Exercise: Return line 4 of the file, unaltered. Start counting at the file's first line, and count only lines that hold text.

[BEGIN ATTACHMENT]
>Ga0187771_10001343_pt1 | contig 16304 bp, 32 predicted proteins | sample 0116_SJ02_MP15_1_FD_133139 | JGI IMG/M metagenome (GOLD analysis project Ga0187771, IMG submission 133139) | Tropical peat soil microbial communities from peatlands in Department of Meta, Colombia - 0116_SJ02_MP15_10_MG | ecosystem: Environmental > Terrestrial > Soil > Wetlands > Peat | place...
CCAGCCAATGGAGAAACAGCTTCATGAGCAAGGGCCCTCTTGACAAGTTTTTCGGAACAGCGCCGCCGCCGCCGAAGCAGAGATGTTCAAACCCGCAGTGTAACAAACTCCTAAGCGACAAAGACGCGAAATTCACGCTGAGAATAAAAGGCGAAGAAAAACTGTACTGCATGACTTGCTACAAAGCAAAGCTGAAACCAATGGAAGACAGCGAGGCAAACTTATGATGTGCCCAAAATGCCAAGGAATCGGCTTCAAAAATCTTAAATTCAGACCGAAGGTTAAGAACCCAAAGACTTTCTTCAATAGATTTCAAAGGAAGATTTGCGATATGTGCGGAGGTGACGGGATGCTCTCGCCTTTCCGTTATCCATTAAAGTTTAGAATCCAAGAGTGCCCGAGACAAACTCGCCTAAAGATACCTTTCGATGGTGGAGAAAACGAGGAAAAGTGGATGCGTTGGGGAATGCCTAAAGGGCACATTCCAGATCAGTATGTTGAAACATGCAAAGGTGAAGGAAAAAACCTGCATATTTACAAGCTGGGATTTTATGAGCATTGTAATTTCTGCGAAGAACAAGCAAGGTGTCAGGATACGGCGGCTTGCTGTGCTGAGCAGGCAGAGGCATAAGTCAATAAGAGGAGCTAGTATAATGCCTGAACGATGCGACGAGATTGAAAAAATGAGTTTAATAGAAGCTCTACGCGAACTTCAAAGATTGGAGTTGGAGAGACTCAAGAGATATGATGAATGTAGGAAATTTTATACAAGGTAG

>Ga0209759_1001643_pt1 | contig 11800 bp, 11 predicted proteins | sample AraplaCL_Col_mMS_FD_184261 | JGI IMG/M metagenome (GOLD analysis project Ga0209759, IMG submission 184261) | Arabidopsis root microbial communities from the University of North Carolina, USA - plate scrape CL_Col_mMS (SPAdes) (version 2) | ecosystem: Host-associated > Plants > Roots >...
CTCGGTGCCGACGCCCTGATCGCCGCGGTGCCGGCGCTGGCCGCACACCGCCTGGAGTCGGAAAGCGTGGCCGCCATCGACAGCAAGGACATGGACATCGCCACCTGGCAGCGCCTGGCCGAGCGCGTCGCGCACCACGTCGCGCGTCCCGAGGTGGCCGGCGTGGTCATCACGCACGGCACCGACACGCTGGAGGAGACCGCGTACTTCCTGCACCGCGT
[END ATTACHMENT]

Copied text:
CTCGGTGCCGACGCCCTGATCGCCGCGGTGCCGGCGCTGGCCGCACACCGCCTGGAGTCGGAAAGCGTGGCCGCCATCGACAGCAAGGACATGGACATCGCCACCTGGCAGCGCCTGGCCGAGCGCGTCGCGCACCACGTCGCGCGTCCCGAGGTGGCCGGCGTGGTCATCACGCACGGCACCGACACGCTGGAGGAGACCGCGTACTTCCTGCACCGCGT